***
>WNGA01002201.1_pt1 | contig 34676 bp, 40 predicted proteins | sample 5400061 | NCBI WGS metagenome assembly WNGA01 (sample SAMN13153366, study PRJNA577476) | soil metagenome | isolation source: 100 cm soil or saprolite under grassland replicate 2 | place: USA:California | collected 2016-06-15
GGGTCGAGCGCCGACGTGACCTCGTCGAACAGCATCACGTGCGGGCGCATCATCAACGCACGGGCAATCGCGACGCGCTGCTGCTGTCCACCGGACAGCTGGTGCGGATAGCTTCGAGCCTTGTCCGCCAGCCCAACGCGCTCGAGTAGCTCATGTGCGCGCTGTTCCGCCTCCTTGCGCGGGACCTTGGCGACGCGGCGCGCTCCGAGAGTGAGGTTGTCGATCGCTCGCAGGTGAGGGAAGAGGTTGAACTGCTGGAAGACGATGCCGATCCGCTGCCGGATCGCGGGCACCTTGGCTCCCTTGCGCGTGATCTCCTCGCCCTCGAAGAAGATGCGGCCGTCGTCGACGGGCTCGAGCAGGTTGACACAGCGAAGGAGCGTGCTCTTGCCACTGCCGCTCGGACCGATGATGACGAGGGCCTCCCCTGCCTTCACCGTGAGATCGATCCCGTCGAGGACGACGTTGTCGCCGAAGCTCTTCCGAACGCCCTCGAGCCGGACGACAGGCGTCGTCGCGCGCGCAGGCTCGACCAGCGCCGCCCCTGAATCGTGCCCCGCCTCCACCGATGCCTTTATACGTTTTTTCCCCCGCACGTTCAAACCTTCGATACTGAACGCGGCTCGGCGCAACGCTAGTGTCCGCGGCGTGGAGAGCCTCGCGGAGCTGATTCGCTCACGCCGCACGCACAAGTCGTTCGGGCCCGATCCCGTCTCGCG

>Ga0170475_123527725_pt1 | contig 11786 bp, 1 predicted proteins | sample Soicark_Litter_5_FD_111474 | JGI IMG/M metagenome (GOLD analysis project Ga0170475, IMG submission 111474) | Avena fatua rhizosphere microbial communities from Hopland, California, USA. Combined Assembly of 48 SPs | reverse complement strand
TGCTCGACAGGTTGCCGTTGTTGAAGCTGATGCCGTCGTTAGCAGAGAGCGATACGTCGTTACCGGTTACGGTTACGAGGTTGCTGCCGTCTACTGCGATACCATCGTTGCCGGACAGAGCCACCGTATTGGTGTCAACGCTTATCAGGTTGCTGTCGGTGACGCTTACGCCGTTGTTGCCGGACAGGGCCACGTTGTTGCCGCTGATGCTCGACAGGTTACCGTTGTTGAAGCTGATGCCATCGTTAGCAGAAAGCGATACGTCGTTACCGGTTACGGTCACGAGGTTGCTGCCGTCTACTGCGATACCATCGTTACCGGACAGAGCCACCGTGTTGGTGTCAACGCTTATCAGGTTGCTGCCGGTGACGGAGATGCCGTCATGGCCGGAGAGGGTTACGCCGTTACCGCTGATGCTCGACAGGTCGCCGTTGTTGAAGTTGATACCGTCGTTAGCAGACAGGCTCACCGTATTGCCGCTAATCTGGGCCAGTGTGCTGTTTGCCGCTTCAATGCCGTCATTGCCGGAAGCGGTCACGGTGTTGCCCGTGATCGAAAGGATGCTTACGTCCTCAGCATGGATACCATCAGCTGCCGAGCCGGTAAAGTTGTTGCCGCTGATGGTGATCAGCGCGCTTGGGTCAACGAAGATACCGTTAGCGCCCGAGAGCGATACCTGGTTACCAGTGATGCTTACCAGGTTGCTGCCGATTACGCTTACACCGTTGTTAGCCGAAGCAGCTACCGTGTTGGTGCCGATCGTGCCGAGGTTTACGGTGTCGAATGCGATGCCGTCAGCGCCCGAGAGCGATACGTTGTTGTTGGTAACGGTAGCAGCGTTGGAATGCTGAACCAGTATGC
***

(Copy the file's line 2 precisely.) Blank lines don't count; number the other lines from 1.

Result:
GGGTCGAGCGCCGACGTGACCTCGTCGAACAGCATCACGTGCGGGCGCATCATCAACGCACGGGCAATCGCGACGCGCTGCTGCTGTCCACCGGACAGCTGGTGCGGATAGCTTCGAGCCTTGTCCGCCAGCCCAACGCGCTCGAGTAGCTCATGTGCGCGCTGTTCCGCCTCCTTGCGCGGGACCTTGGCGACGCGGCGCGCTCCGAGAGTGAGGTTGTCGATCGCTCGCAGGTGAGGGAAGAGGTTGAACTGCTGGAAGACGATGCCGATCCGCTGCCGGATCGCGGGCACCTTGGCTCCCTTGCGCGTGATCTCCTCGCCCTCGAAGAAGATGCGGCCGTCGTCGACGGGCTCGAGCAGGTTGACACAGCGAAGGAGCGTGCTCTTGCCACTGCCGCTCGGACCGATGATGACGAGGGCCTCCCCTGCCTTCACCGTGAGATCGATCCCGTCGAGGACGACGTTGTCGCCGAAGCTCTTCCGAACGCCCTCGAGCCGGACGACAGGCGTCGTCGCGCGCGCAGGCTCGACCAGCGCCGCCCCTGAATCGTGCCCCGCCTCCACCGATGCCTTTATACGTTTTTTCCCCCGCACGTTCAAACCTTCGATACTGAACGCGGCTCGGCGCAACGCTAGTGTCCGCGGCGTGGAGAGCCTCGCGGAGCTGATTCGCTCACGCCGCACGCACAAGTCGTTCGGGCCCGATCCCGTCTCGCG